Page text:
'Genome knife' is the latest tool in wine merchants' arsenals

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A so-called 'genome knife' is scientists' latest contribution to wine merchants' arsenals of wine-making tools, and could lead to a wider choice of positive benefits when you buy wine in the years to come.

Many wine drinkers are already aware of ongoing research into the possible advantages of consuming resveratrol, a compound found in red wine and linked with a broad array of health boosts, including a reduction in cardiovascular risk.

But making wines with higher concentrations of resveratrol has been difficult because, when you alter one gene in a strain of yeast, original copies of that same gene typically counteract the changes you have made.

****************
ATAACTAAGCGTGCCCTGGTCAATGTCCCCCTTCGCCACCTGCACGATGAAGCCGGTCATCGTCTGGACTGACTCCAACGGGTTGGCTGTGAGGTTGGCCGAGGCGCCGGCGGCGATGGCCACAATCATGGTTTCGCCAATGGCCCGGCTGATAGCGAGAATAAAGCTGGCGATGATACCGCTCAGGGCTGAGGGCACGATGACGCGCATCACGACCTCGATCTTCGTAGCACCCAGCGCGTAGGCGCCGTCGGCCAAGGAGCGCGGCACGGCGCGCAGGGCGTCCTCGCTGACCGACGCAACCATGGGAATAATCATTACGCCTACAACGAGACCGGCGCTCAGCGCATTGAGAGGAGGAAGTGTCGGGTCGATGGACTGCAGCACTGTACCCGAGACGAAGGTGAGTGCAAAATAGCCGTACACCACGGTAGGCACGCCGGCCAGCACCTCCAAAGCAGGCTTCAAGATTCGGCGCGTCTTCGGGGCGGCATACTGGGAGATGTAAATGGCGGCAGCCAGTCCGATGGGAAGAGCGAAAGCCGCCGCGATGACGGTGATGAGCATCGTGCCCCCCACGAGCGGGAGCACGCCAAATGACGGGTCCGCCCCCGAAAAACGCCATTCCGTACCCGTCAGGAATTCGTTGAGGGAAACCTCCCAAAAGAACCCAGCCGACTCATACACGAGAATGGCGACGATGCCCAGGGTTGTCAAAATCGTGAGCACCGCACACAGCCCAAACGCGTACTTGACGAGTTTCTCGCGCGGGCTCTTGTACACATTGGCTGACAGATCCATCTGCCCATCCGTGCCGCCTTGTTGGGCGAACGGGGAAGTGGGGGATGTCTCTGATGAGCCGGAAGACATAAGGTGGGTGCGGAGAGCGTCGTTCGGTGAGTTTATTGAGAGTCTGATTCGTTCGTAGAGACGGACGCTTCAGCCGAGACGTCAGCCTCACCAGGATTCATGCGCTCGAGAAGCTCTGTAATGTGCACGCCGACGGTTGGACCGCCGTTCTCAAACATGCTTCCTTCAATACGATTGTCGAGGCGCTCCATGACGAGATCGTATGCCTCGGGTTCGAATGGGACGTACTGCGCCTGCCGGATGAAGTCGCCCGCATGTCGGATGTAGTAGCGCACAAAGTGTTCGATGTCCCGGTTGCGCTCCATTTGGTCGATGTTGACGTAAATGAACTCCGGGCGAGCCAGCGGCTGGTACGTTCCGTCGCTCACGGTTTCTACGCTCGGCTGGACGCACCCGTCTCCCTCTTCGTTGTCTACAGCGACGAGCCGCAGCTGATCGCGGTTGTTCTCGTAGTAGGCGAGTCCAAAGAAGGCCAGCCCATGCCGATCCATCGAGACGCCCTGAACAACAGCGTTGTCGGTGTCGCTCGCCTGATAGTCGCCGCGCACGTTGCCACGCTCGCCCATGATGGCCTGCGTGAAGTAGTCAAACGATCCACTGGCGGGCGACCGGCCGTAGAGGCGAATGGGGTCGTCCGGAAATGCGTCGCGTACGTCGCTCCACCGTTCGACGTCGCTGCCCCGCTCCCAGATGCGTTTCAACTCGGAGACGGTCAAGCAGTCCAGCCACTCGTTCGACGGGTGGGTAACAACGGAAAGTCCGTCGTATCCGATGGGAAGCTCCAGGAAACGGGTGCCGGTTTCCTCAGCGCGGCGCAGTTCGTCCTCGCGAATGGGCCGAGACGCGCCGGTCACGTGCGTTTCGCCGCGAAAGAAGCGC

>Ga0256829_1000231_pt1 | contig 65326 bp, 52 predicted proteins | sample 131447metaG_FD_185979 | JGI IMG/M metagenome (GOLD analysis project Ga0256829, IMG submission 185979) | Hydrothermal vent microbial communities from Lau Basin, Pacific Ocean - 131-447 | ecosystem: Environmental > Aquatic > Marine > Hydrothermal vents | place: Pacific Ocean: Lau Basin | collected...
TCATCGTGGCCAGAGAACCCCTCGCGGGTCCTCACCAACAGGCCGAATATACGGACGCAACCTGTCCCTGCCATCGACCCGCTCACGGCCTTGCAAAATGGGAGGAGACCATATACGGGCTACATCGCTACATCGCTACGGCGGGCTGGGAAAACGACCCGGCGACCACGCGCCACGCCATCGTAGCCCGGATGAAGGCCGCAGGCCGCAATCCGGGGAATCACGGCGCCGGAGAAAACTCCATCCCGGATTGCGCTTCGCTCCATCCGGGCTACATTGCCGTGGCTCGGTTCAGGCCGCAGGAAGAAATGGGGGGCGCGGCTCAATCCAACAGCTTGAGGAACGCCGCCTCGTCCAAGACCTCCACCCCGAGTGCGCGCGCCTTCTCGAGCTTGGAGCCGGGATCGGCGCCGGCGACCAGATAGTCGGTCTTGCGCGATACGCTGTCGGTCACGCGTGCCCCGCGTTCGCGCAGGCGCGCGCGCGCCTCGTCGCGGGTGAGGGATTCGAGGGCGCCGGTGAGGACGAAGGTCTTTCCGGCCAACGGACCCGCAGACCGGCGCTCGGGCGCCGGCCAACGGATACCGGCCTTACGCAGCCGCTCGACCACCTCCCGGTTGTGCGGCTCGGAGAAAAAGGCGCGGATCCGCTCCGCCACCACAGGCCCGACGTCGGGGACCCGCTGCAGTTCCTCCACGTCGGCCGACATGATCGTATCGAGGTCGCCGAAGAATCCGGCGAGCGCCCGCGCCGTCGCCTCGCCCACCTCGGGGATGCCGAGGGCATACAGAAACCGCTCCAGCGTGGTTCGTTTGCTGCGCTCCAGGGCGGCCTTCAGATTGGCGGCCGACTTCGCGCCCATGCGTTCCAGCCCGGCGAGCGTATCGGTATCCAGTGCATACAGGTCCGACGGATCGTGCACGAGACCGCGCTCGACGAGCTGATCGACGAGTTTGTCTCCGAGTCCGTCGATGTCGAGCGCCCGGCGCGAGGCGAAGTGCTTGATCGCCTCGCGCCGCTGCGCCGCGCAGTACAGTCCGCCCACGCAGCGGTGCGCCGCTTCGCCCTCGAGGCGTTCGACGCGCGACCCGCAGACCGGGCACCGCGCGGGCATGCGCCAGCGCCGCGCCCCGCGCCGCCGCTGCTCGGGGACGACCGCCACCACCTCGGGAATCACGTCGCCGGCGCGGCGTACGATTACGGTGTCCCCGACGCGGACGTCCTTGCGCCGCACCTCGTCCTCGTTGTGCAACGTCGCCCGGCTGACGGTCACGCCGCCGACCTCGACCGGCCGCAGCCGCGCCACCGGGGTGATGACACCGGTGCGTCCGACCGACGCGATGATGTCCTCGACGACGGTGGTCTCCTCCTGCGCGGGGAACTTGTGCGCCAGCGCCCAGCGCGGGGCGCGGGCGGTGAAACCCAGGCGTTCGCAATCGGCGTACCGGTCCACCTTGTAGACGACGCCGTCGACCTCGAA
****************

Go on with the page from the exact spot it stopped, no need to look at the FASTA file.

Now scientists at the University of Illinois have developed a 'genome knife' to cut across the full genome precisely, leaving all copies of the gene altered.

"With engineered yeast, we could increase the amount of resveratrol in a variety of wine by ten times or more," said principal investigator Yong-Su Jin.

"But we could also add metabolic pathways to introduce bioactive compounds from other foods, such as ginseng, into the wine yeast."

This means, when you buy wine in the future, your local wine merchants might have even more to offer than they already do - including a much higher dietary intake of resveratrol.